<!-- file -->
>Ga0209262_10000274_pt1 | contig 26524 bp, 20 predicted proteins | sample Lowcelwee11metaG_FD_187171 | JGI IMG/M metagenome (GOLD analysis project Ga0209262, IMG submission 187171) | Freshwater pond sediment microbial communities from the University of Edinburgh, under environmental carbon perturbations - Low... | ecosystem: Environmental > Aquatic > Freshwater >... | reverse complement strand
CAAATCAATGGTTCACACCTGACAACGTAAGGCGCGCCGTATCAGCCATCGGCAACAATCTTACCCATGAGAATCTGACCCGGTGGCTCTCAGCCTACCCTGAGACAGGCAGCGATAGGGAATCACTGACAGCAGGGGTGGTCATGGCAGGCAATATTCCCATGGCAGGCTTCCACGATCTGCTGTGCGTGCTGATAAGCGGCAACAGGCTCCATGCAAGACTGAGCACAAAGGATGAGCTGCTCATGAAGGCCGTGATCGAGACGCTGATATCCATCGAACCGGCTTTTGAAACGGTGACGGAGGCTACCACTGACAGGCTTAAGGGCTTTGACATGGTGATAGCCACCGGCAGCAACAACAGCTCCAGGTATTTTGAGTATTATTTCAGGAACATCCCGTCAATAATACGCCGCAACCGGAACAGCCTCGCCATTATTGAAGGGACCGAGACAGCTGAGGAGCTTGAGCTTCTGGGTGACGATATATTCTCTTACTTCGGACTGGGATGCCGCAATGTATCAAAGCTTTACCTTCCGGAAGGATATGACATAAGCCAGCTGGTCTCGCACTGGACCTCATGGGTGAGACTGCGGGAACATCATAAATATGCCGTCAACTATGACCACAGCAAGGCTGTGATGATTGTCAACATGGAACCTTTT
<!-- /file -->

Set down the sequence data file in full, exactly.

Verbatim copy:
>Ga0209262_10000274_pt1 | contig 26524 bp, 20 predicted proteins | sample Lowcelwee11metaG_FD_187171 | JGI IMG/M metagenome (GOLD analysis project Ga0209262, IMG submission 187171) | Freshwater pond sediment microbial communities from the University of Edinburgh, under environmental carbon perturbations - Low... | ecosystem: Environmental > Aquatic > Freshwater >... | reverse complement strand
CAAATCAATGGTTCACACCTGACAACGTAAGGCGCGCCGTATCAGCCATCGGCAACAATCTTACCCATGAGAATCTGACCCGGTGGCTCTCAGCCTACCCTGAGACAGGCAGCGATAGGGAATCACTGACAGCAGGGGTGGTCATGGCAGGCAATATTCCCATGGCAGGCTTCCACGATCTGCTGTGCGTGCTGATAAGCGGCAACAGGCTCCATGCAAGACTGAGCACAAAGGATGAGCTGCTCATGAAGGCCGTGATCGAGACGCTGATATCCATCGAACCGGCTTTTGAAACGGTGACGGAGGCTACCACTGACAGGCTTAAGGGCTTTGACATGGTGATAGCCACCGGCAGCAACAACAGCTCCAGGTATTTTGAGTATTATTTCAGGAACATCCCGTCAATAATACGCCGCAACCGGAACAGCCTCGCCATTATTGAAGGGACCGAGACAGCTGAGGAGCTTGAGCTTCTGGGTGACGATATATTCTCTTACTTCGGACTGGGATGCCGCAATGTATCAAAGCTTTACCTTCCGGAAGGATATGACATAAGCCAGCTGGTCTCGCACTGGACCTCATGGGTGAGACTGCGGGAACATCATAAATATGCCGTCAACTATGACCACAGCAAGGCTGTGATGATTGTCAACATGGAACCTTTT